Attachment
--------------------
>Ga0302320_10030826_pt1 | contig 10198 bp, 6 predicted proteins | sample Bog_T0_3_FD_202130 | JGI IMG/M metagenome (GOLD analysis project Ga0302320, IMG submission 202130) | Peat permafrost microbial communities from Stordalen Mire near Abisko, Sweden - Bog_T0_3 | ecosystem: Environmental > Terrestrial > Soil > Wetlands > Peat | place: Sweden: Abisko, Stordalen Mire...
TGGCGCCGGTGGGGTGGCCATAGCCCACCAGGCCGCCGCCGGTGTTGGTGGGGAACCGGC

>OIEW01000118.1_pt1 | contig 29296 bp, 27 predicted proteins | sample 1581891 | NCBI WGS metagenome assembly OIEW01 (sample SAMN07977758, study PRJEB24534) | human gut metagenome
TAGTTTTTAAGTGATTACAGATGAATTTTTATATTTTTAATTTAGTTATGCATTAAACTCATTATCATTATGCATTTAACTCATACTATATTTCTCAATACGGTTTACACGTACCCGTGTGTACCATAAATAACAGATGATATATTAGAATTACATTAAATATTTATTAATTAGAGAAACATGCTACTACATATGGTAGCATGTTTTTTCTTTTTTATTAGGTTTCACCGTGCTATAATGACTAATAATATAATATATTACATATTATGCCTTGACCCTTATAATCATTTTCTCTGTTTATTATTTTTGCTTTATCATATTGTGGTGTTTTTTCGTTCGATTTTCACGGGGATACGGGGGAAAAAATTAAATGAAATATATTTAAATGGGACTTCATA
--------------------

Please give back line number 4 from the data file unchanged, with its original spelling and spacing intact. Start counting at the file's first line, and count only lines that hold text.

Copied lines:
TAGTTTTTAAGTGATTACAGATGAATTTTTATATTTTTAATTTAGTTATGCATTAAACTCATTATCATTATGCATTTAACTCATACTATATTTCTCAATACGGTTTACACGTACCCGTGTGTACCATAAATAACAGATGATATATTAGAATTACATTAAATATTTATTAATTAGAGAAACATGCTACTACATATGGTAGCATGTTTTTTCTTTTTTATTAGGTTTCACCGTGCTATAATGACTAATAATATAATATATTACATATTATGCCTTGACCCTTATAATCATTTTCTCTGTTTATTATTTTTGCTTTATCATATTGTGGTGTTTTTTCGTTCGATTTTCACGGGGATACGGGGGAAAAAATTAAATGAAATATATTTAAATGGGACTTCATA